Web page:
Craig Roberts, Senior Research Fellow, Hoover Institution:
"Over the past three decades,
our Founding Fathers have fallen on rough times. Disparaged by liberals and
slandered by post-modernists and cultural Marxists, their portraits have been
removed from public buildings and their presence stricken from textbooks. It
is possible today for American students to pass through elementary school and
high school, and obtain a university degree, without gaining any appreciation
for the men who founded their country. The horrendous events of Sept. 11 taught
Americans that denunciations of their heritage have consequences that go beyond
the babbling of crackpot academics and minority 'leaders.' Patriotism and our
flag made a comeback."
Court Justice Brandeis:
"Experience teaches us
to be most on our guard to protect liberty when the government's purpose is
beneficent. Men born to freedom are naturally alert to repel invasion
of their liberty by evil-minded rulers. The greatest dangers to liberty
lurk in insidious encroachment by men of zeal, well-meaning but without understanding."
Wilkins, Civil Rights Author and Historian, on Thomas Jefferson:
"He was a dizzying
mixture of searing brilliance and infuriating self-indulgence, of idealism and
base racism, of soaring patriotism and myopic self-involvement. He was America
Will, Columnist, on Higher Tariffs for Steel Imports:
policy is what results when intelligent people take up intellectual slumming
abandoning of proven free-trade principles for the pleasure of
"What are we going
to do next? Put shorts on the statue of David, put an 1880s bathing suit
on the Venus de Milo? If they start doing that, maybe theyll start deciding
what books are all right for us to read, and well start losing all of
I didnt know art was politically correct."
Levy, Senior Fellow in Constitutional Studies at the Cato Institute:
"Restoring the Framers
notion of enumerated, delegated and thus limited powers will get the state out
of our lives and out of our wallets."
Author of "John Adams":
more we need understanding and appreciation of those principles upon which the
republic was founded. What were those self-evident truths that so
many risked all for, fought for, suffered and died for? What was the source
of their courage? Who were those people? I dont think we can ever know
enough about them."
President George W. Bush in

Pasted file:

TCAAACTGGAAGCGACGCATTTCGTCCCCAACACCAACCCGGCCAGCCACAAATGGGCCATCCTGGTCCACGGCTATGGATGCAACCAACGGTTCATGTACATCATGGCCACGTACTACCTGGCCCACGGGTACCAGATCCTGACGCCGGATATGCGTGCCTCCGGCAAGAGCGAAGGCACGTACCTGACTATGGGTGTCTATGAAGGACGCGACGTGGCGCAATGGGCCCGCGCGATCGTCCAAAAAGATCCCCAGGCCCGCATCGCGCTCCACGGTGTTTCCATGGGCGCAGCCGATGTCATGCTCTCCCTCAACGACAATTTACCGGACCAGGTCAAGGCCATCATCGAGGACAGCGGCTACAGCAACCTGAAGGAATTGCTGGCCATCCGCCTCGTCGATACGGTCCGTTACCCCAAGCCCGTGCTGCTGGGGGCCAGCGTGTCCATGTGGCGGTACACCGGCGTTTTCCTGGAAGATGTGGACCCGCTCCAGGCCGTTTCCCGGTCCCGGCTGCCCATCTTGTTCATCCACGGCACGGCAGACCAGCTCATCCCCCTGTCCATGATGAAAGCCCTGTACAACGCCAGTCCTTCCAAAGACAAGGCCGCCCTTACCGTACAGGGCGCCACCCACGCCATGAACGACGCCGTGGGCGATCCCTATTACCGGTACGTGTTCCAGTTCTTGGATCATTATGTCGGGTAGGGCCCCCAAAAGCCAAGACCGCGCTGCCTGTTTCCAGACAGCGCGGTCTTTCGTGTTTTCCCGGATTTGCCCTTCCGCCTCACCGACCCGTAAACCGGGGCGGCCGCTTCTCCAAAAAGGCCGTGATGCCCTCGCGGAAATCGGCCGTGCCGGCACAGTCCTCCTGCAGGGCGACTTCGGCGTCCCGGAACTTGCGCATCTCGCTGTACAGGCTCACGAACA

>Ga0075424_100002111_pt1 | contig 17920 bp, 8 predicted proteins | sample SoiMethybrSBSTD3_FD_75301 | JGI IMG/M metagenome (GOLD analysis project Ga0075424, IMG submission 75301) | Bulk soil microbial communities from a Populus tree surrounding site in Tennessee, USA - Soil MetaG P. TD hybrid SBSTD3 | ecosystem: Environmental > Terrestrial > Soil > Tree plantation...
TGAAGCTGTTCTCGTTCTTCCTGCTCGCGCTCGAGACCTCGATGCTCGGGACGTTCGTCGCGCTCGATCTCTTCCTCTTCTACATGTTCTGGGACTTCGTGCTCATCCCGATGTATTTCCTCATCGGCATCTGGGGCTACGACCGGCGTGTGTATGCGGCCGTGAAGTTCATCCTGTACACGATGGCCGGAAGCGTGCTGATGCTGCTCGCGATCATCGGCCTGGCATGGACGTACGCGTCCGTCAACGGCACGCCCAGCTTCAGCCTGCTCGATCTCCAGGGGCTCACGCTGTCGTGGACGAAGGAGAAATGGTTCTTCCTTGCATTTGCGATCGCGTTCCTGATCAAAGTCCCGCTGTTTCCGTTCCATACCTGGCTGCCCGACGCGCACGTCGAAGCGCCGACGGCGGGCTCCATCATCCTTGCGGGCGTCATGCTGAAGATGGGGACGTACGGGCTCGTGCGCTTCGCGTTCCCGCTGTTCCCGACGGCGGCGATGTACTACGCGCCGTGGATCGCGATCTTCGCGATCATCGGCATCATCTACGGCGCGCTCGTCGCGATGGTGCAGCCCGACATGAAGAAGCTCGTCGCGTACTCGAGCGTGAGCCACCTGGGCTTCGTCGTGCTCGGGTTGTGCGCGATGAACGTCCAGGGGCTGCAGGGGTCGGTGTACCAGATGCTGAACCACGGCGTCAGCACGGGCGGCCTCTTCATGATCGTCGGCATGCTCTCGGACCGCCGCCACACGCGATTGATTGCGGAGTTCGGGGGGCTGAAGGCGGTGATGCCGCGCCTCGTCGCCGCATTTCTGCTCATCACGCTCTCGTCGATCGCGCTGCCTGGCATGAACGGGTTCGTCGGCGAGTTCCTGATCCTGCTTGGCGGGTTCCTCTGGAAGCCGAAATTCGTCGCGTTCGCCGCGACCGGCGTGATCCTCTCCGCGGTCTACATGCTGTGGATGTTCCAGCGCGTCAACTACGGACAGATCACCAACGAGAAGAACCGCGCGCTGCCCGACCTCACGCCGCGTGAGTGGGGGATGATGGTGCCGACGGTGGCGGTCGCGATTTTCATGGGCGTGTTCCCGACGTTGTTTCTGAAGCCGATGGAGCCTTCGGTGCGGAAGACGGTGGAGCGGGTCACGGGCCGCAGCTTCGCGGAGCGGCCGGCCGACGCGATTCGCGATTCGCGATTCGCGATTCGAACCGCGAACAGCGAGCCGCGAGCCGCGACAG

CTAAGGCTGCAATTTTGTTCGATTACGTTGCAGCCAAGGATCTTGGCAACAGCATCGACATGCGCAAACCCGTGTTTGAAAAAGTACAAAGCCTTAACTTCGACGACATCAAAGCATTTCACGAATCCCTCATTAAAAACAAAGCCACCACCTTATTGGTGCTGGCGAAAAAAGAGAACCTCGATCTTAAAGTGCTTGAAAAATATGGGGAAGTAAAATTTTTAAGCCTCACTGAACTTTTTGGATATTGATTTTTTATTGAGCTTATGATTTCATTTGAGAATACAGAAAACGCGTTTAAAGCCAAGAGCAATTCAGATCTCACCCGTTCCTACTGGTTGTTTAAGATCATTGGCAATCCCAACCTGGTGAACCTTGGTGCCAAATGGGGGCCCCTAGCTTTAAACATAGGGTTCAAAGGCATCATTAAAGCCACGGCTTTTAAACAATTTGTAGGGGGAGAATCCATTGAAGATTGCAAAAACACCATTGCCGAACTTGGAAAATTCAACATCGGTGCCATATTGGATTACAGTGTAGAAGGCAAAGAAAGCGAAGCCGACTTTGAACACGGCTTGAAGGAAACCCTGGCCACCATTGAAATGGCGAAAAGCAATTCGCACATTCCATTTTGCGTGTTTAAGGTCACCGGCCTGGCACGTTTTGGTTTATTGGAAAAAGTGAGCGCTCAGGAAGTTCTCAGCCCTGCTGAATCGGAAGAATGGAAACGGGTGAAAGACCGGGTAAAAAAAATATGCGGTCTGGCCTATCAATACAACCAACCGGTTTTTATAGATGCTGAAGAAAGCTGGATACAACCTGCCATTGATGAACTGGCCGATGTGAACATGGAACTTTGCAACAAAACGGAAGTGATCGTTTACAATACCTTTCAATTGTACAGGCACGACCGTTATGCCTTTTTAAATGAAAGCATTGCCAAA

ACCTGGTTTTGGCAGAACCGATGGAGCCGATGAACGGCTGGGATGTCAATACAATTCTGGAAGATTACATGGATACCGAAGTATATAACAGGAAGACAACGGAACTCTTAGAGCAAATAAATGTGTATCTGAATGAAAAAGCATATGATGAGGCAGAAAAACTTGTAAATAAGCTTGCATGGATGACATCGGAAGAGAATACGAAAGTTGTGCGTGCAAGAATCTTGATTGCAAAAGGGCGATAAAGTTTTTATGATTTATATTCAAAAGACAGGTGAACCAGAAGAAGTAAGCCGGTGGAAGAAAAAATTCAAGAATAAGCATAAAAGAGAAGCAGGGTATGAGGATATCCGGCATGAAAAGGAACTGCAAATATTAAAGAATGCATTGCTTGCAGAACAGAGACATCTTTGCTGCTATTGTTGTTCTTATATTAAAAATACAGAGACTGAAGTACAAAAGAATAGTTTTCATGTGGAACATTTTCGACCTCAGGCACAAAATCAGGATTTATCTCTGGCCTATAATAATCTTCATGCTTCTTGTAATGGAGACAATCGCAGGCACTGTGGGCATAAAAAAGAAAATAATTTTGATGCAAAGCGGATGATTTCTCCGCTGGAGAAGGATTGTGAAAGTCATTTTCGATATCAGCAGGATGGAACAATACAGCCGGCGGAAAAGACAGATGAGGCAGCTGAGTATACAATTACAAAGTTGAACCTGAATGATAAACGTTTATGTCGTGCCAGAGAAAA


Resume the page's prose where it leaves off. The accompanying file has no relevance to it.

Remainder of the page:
his nationally broadcast speech to China:
"Life in America
shows that liberty, paired with law, is not to be feared. In a free society,
diversity is not disorder. Debate is not strife. And dissent is not revolution.
A free society trusts its citizens to seek greatness in themselves and their
Ron Paul (R Texas):
"Let us be convinced that there is not enough
hate or anger to silence the cries for liberty or to extinguish the flame of
justice and truth. We must have faith that those who now are apathetic, anxious
for security at all costs, forgetful of the true spirit of American liberty,
and neglectful of the Constitution, will rise to the task and respond accordingly."
of the United States Ronald Reagan:
"We had strayed a great distance from our
Founding Fathers vision of America. They regarded the central governments
responsibility as that of providing national security, protecting our democratic
freedoms, and limiting the governments intrusion in our lives in
sum, the protection of life, liberty and the pursuit of happiness."
Tom DeWeese, President, American
"The sole purpose of our Constitution is
to define the limited role of government in order to guarantee individual rights."
Luther King, Jr.:
"All honor to Jefferson
to the man who
had the coolness, forecast and capacity to introduce
into a merely revolutionary document, an abstract truth, applicable to all men
at all times, and so to embalm it there, that today, and in all the coming days,
it shall be a rebuke and a stumbling block to the very harbingers of re-appearing
tyranny and oppression."
Roosevelt, Former U.S. President:
"Freedom means the
supremacy of human rights everywhere."
Cheney, director of the Reader's Digest Association and American Express Funds:
"We haven't done a very
good job in teaching our history. We haven't [given our students] the knowledge
they need to appreciate how greatly fortunate we are for our freedom
as a study of our history shows, is not our inevitable heritage. This realization
can make our freedom all the more precious. Were we to lose it, liberty might
not come our way again."
George W. Bush, President of the
United States, speaking to the Conference of Mayors:
"It's a privilege for me to be with the country's
most accountable elected officials. ... We always used to say, you know, the
government that's closest to the people is that which governs best. You're what
I call practical. The farther you get away from the local governments, we get
a little theoretical."
Michael DePrimo of the American
Family Association Center for Law & Policy:
"If schools spent more time on education and less
time on indoctrination the world would be a better place."
Alberto Gonzales, counsel to the
President of the United States:
"In the past, senators of both parties have
accused each other of illegitimate delays in voting on nominees. The past mistreatment
of nominees does not justify todays behavior. Finger-pointing does nothing
to put judges on the bench and ease the courts burdens; it only distracts
the Senate from its constitutional obligation to act on the presidents
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